This fight could easily end up as Fight of the Night. It’s an incredibly difficult one to call as both fighters have knock out power, plenty of experience and are explosive. Woodley will likely start patient, keeping out of range of Thompson’s unorthodox striking style. Once he gets the range he’ll start rushing in, closing the distance and trying to push Thompson against the cage before retreating again.

Leg kicks will also be key to disrupting Thompson’s rhythm. The 33-year-old has no doubt prepared for this and if he gets his range right early he could end the fight from anywhere on the feet. He also has to avoid any Woodley takedowns as “The Chosen One” likely has the edge on the ground.

Thankfully for Thompson, Woodley rarely shoots for takedowns and “Wonderboy” has decent takedown defence. This fight will likely play out on the feet and if Woodley doesn’t get Thompson’s back to the cage his title reign is going to be a short one. The South Carolina native is a more creative striker and he’s incredible busy, which judges tend to enjoy. Sorry Woodley but your reign is over, we’ll keep an eye out for you in the next Spiderman movie.

Prediction: Thompson, via decision.


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Eddie Alvarez vs “The Notorious” Conor McGregor

“The Underground King” is apparently not Eddie Alvarez’s (28-4-0) official nickname but it really should be. He is the top lightweight in the world, former two-time Bellator lightweight champion, current UFC lightweight champion and is still underrated. His two title fights against Michael Chandler are the stuff of legend and the only loss of his UFC career came against Donald Cerrone after a year on the sidelines.

He beat former champions Gilbert Melendez and Anthony Pettis before a first round TKO victory over Rafael dos Anjos to take the belt. There’s no easy fights in the stacked lightweight division and Alvarez is one of the toughest in the bunch.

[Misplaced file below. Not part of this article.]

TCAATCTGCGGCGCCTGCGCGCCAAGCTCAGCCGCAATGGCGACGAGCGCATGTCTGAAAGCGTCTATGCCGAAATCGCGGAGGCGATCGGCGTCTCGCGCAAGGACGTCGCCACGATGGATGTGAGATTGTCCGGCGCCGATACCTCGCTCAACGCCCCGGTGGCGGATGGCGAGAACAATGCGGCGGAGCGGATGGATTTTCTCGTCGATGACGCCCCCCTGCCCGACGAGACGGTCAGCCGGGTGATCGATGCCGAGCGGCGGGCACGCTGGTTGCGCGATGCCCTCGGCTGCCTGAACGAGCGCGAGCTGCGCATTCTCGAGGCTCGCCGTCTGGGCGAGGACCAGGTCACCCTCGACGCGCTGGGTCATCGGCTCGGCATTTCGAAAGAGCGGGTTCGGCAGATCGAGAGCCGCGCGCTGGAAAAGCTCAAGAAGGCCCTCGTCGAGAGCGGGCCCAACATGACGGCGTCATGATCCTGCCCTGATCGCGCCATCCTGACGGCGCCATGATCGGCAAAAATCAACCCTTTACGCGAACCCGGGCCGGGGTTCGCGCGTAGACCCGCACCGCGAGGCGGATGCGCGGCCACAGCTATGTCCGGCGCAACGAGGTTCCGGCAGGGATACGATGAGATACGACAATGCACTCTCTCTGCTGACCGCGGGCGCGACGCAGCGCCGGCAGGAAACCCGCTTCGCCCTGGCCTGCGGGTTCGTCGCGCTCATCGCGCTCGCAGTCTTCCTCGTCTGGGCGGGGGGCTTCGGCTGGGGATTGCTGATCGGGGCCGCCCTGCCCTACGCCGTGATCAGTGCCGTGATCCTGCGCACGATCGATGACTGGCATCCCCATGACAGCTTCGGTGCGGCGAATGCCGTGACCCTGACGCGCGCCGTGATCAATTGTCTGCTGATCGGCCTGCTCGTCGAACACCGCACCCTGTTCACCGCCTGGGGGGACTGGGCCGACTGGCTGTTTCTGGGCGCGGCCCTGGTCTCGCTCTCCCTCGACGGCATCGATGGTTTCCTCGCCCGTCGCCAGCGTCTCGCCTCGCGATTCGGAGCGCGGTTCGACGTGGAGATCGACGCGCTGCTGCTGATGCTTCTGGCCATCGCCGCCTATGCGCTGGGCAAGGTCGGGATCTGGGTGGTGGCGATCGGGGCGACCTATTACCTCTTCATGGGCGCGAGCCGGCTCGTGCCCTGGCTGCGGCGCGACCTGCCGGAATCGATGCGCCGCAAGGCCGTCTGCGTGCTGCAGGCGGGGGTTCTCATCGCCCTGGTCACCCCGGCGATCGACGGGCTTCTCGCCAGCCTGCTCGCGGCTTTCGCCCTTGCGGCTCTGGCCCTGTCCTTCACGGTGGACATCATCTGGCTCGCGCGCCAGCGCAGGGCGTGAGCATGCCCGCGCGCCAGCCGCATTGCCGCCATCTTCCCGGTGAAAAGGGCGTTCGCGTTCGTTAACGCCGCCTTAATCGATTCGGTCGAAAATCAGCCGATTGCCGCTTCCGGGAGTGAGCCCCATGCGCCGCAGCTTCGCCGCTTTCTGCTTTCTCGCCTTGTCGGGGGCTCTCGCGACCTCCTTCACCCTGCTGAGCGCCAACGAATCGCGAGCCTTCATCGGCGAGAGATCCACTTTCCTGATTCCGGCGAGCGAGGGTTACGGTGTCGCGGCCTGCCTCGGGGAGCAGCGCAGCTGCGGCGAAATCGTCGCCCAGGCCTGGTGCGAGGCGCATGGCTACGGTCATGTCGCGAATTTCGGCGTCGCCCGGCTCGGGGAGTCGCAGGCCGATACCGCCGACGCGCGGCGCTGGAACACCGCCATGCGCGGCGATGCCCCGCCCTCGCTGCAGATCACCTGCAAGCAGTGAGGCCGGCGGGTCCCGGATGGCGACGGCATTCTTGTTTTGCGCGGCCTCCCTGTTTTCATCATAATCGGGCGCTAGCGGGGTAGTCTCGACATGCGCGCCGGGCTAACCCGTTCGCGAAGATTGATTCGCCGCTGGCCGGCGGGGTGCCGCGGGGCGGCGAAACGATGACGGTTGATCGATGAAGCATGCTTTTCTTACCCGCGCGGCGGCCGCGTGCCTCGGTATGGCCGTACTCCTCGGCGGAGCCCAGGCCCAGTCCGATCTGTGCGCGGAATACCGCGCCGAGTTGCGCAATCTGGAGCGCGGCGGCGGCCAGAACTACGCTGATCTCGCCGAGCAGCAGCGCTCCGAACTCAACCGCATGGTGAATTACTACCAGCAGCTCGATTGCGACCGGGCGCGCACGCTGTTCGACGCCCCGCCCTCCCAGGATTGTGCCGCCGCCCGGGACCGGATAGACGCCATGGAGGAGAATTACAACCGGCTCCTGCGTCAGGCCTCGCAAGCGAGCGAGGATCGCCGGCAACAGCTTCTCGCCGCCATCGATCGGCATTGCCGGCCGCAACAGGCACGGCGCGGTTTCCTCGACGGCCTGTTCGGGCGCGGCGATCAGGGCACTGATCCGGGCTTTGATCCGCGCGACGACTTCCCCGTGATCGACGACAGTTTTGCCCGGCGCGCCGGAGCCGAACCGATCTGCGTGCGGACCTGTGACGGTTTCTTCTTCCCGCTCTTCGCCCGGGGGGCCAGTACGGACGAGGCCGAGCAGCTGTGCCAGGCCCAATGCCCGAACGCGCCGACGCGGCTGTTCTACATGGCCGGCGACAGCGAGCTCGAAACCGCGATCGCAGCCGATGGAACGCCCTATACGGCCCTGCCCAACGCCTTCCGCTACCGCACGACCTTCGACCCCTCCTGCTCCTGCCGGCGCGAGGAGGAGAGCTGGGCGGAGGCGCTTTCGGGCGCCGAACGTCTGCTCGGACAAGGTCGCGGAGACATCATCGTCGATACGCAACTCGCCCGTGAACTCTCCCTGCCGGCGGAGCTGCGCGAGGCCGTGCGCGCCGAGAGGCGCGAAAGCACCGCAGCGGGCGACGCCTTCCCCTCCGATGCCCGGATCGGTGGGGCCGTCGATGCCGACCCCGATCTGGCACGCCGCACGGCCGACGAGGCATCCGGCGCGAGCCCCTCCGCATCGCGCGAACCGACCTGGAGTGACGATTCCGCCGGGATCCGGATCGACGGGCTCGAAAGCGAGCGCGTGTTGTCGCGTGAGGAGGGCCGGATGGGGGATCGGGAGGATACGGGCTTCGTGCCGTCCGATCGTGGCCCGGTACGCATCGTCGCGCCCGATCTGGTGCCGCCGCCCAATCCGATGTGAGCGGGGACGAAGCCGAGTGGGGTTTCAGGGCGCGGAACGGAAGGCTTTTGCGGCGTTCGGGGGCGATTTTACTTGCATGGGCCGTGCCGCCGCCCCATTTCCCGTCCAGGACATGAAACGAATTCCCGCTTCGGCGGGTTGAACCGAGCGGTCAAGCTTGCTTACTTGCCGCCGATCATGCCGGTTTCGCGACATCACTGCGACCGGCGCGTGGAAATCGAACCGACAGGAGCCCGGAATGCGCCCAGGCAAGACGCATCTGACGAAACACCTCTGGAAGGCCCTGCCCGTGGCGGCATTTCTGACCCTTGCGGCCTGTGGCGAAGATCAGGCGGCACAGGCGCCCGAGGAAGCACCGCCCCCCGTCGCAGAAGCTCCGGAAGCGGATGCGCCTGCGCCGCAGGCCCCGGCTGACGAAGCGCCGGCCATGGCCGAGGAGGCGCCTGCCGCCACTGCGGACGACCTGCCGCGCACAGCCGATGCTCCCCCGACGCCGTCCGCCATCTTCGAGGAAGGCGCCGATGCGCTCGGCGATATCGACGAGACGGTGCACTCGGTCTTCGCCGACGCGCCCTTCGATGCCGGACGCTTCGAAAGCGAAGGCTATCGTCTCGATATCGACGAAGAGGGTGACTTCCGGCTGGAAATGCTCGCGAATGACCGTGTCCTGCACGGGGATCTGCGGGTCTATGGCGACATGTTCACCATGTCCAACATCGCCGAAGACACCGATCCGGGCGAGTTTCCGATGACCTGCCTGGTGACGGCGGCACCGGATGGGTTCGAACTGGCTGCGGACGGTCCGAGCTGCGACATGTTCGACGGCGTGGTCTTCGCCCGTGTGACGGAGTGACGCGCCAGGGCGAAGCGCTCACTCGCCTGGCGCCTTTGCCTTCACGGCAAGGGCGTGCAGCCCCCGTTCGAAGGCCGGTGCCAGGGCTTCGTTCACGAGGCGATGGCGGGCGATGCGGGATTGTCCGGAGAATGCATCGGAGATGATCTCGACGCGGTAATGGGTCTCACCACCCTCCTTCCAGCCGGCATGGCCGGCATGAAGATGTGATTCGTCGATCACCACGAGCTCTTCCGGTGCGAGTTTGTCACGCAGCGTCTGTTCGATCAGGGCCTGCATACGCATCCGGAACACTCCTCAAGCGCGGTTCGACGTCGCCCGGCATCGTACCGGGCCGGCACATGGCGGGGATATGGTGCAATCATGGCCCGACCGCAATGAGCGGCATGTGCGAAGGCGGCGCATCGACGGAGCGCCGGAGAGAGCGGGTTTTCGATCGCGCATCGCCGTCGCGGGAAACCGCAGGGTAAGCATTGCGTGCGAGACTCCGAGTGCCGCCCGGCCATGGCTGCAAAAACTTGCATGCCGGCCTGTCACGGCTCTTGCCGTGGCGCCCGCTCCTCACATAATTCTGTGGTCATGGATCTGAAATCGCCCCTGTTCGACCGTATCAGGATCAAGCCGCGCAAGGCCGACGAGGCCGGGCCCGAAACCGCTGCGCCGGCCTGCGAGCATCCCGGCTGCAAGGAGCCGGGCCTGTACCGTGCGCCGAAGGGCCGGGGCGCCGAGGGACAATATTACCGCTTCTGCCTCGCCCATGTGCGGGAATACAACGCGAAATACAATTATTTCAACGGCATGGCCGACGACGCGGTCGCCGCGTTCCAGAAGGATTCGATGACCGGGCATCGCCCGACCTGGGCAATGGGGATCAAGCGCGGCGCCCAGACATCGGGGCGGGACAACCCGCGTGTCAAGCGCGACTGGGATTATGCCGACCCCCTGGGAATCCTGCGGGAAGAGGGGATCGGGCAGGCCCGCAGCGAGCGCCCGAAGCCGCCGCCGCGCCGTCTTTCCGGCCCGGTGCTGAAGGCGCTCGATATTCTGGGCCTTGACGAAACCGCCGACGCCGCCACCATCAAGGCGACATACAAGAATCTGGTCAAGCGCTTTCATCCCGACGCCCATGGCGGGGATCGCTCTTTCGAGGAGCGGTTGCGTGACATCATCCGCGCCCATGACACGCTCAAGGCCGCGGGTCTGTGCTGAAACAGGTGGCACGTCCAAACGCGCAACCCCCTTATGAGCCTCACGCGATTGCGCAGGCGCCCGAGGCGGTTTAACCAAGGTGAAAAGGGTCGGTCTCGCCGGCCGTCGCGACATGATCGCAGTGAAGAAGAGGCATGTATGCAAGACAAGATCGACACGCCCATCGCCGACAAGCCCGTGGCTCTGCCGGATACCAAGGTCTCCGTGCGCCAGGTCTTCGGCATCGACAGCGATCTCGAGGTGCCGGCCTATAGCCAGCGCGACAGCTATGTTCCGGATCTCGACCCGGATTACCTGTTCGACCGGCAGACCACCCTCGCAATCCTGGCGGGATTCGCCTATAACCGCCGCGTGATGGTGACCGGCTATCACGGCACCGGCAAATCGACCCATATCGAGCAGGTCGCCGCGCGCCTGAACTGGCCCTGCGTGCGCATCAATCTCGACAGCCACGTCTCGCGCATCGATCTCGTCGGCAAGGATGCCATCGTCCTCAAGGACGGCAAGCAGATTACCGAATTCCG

Conor McGregor (20-3-0) is the biggest name in combat sports. He does what he wants with a swagger and an intelligence that infuriates his detractors and delights his often rabid fans. His recent ventures to welterweight were engrossing, if pointless, and his 15-fight win streak to the UFC featherweight title was always entertaining. His knockout victory over Jose Aldo was nothing short of phenomenal.

LAS VEGAS, NV - DECEMBER 12: Conor McGregor (R) waits for the official announcement of his victory after a first-round knockout over Jose Aldo in their featherweight title fight during UFC 194 at MGM Grand Garden Arena on December 12, 2015 in Las Vegas, Nevada. (Photo by Steve Marcus/Getty Images)

Now he aims to add the lightweight belt to his featherweight crown to become the first person in the UFC to be champion in two divisions simultaneously. Hell for contenders in both weight classes and match makers but history for McGregor and the UFC.

Eddie Alvarez is undoubtedly the toughest test of McGregor’s career. He’s incredibly tough, has heavy hands and is good on the ground. People question McGregor’s gas tank, but nobody doubts Alvarez’s. When he’s not swarming you with punches, he’s trying to take you down. And he’ll do that for five rounds. He’s knocked out 15 opponents and submitted seven more. He closes the distance quickly and once he hurts someone he ups the pressure. He enjoys a brawl and that leaves openings McGregor can exploit.

McGregor’s lack of wrestling credentials is often his detractors’ biggest criticism of him, other than his ever open mouth. He more than makes up for it with his boxing, particularly his left hand. His punching precision is key in brawls with Alvarez and his takedown defence, which has been good, is also vital. Expect “The Notorious” one to strike from range using his five-inch reach advantage and heavy kicks from every angle. If he can control the octagon, like he has done so well in his featherweight fights, he could put Alvarez away before the final bell.

McGregor should win this fight. This should be his best weight class, not cutting huge amounts of weight and not bloated from a diet of steaks and rage. You can expect his stamina to be far better. The loss to Diaz stung him but McGregor’s manic confidence has returned.

A little more cautious perhaps but that won’t be a bad thing against a warrior like Alvarez. The power he had at the lighter weight class should remain and that’ll be the key to finishing the reign of the “The Underground King”.

The king is dead, long live the king.

Prediction: McGregor, via TKO, third round.


Colin Keane, Pundit Arena

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Author: The PA Team

This article was written by a member of The PA Team.